American Psycho  

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Train wreck at Montparnasse (October 22, 1895) by Studio Lévy and Sons.
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Train wreck at Montparnasse (October 22, 1895) by Studio Lévy and Sons.

American Psycho is a 1991 novel by Bret Easton Ellis. It is a first-person narrative of the life of a wealthy young Manhattanite serial killer. The graphically violent and sexual content was widely commented upon at the novel's release. A film adaptation was released in 2000 to mostly positive reviews. Its literary antecedent is À rebours.

It tells the story of a yuppie serial killer named Patrick Bateman, who is an aggressive, disaffected psychopath by his own admission: "I am without a single, identifiable human emotion, except for greed and disgust... I am simply not there."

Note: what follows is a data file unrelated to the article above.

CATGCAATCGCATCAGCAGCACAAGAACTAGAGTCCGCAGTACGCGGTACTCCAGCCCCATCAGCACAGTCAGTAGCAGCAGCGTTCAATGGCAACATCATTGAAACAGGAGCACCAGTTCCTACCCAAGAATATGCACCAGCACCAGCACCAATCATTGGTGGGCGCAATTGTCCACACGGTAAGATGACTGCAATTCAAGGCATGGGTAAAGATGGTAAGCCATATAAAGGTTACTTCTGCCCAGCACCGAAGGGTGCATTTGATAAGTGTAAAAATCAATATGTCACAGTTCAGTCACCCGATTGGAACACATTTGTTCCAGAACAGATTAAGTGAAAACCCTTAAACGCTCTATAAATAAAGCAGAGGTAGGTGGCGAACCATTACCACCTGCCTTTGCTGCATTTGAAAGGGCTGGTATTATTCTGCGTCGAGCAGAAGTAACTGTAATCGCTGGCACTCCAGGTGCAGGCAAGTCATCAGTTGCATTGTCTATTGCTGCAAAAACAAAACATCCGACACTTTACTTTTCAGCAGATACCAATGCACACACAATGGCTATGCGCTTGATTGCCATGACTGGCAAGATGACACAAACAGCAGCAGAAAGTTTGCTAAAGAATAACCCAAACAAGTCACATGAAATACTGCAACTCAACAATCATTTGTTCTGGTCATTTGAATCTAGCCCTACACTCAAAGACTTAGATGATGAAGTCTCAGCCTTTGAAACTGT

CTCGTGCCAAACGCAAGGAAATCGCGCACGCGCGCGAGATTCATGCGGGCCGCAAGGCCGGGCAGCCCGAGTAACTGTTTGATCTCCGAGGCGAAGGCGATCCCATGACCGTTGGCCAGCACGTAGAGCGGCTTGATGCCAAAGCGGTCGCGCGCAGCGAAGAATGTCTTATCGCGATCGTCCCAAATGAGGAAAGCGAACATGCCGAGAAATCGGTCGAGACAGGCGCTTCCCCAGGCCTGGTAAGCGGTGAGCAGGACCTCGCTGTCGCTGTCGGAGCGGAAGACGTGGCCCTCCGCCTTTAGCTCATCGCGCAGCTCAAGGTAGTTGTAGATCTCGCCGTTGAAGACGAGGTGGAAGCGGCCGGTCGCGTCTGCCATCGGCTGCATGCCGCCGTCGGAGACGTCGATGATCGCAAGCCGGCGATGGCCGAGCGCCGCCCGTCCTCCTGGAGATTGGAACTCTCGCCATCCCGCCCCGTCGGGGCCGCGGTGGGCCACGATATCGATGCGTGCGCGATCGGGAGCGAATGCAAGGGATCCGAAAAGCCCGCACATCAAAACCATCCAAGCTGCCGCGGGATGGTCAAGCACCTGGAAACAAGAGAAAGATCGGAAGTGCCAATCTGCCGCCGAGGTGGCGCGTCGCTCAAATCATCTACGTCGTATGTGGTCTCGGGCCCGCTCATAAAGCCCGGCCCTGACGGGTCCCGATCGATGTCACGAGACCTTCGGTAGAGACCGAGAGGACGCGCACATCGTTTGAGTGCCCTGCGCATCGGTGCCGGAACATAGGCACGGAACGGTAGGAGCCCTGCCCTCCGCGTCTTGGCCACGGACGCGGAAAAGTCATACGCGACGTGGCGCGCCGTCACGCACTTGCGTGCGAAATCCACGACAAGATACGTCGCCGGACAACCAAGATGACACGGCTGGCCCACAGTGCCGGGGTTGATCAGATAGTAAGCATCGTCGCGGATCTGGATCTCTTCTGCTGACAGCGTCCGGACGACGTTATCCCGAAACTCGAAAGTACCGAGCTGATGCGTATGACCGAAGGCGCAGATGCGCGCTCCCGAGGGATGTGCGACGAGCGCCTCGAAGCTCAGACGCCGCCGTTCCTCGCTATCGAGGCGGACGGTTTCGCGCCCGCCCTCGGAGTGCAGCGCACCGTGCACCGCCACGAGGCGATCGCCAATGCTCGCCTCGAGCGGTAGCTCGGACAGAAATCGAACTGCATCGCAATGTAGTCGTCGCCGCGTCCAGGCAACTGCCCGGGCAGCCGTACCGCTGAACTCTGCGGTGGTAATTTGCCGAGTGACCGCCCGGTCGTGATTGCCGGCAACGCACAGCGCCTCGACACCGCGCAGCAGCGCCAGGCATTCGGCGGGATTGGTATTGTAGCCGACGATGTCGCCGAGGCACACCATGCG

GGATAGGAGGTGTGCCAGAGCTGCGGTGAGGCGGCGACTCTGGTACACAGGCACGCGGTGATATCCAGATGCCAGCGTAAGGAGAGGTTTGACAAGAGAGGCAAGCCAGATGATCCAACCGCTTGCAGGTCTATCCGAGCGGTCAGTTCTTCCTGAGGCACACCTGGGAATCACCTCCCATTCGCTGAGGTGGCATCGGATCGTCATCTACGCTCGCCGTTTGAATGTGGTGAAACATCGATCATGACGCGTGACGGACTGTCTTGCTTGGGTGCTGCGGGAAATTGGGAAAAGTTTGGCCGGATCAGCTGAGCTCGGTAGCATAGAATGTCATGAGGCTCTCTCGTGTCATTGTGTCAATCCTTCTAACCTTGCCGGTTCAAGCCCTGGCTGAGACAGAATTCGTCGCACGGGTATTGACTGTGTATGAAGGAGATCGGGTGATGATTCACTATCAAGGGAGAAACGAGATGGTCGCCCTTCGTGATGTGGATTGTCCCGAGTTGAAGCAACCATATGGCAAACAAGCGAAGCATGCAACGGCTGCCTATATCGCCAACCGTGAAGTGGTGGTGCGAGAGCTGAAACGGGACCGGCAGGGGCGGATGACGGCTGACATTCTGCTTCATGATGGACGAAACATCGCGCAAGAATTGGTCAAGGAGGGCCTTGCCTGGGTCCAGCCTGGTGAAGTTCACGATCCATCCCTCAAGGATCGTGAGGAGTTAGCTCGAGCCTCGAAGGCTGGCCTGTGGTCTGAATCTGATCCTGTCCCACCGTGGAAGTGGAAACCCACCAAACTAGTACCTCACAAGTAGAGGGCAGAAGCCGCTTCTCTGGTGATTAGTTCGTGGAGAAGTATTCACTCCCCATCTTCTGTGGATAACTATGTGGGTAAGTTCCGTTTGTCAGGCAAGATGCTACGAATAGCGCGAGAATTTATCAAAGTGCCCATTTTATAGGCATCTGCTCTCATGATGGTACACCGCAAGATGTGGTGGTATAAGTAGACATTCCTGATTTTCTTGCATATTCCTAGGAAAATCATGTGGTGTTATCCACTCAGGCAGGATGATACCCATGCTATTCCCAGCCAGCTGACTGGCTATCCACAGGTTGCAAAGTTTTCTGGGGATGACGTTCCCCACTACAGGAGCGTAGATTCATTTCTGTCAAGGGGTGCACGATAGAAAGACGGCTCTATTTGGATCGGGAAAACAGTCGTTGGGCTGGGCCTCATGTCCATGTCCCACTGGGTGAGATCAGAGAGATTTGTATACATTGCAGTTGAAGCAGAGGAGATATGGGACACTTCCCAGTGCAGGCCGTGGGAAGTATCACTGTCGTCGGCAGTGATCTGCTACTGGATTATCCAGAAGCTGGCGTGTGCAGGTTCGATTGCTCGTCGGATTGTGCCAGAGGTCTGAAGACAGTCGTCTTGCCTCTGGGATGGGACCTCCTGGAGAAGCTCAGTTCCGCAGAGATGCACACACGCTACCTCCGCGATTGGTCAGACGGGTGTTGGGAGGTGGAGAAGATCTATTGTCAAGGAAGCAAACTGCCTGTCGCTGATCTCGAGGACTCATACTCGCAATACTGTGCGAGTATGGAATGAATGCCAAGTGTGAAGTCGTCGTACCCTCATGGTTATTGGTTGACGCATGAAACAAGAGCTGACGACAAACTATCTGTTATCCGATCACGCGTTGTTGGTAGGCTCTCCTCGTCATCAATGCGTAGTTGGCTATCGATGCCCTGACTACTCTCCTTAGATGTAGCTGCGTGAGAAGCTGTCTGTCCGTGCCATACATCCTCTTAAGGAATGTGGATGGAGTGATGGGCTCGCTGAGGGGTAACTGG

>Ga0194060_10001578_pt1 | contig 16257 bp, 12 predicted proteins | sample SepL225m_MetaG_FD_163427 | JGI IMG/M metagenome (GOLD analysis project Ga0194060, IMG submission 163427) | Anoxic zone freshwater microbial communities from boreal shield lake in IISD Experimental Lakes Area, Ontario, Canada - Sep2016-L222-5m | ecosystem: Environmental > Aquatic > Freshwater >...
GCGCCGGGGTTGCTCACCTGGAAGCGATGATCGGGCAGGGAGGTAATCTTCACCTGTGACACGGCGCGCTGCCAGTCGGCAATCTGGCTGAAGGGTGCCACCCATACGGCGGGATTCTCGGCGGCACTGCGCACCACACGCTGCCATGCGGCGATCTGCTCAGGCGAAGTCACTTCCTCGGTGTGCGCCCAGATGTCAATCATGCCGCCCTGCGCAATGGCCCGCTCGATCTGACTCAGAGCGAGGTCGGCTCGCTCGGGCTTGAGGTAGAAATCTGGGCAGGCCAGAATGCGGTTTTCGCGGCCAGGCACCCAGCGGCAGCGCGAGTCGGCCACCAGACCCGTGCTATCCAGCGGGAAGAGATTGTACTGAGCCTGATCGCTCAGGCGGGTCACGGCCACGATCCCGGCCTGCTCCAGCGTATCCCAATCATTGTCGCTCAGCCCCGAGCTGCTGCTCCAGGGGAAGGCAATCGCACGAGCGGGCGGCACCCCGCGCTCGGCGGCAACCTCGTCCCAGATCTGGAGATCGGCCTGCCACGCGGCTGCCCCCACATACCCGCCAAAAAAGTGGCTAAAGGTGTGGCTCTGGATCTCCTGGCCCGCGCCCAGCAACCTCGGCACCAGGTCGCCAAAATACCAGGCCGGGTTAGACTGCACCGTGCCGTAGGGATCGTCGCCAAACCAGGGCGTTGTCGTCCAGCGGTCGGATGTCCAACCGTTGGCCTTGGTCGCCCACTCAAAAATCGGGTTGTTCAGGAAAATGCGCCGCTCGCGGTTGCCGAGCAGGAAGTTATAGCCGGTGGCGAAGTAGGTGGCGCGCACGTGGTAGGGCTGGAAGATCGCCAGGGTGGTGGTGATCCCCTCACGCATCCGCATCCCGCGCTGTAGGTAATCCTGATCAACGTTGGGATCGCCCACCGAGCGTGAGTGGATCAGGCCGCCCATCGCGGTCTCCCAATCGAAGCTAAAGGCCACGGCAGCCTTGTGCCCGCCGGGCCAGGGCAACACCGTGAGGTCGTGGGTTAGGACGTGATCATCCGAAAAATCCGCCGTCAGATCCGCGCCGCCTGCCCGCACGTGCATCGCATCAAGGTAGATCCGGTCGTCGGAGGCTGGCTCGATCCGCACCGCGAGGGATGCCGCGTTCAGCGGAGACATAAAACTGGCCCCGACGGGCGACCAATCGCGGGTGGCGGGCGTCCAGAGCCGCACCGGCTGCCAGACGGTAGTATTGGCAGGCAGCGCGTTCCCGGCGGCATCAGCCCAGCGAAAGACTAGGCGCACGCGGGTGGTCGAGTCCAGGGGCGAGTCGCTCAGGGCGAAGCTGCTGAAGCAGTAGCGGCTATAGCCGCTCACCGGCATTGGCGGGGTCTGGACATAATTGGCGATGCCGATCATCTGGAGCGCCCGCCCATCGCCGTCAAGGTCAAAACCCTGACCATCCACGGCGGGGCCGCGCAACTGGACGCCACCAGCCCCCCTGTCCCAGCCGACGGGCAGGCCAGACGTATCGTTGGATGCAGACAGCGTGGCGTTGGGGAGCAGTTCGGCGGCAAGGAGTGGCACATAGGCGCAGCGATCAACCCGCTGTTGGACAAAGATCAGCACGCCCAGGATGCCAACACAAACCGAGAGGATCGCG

Like "The Loneliness of the Long Distance Runner" and A Clockwork Orange, American Psycho is a mordant social commentary written in the first-person, which adopts (albeit ironically) the skewed point-of-view and corrupt belief system of its anti-hero protagonist. As such, the reader is given a first-hand account of Bateman's psychopathology, which, by extension, becomes a murderous, hyperbolic parody of the corporate consumer (i.e., "yuppie") culture of urban America at the end of the twentieth century. Bateman's obsessive materialism is revealed as a compensation for his basic emotional emptiness and vapid social life. Although he initially derives a measure of satisfaction from his secret life as a brutal sadist and murderer, by the end of the novel not even sadistic sex and killing can arouse any kind of feeling in him.

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Unless indicated otherwise, the text in this article is either based on Wikipedia article "American Psycho" or another language Wikipedia page thereof used under the terms of the GNU Free Documentation License; or on original research by Jahsonic and friends. See Art and Popular Culture's copyright notice.

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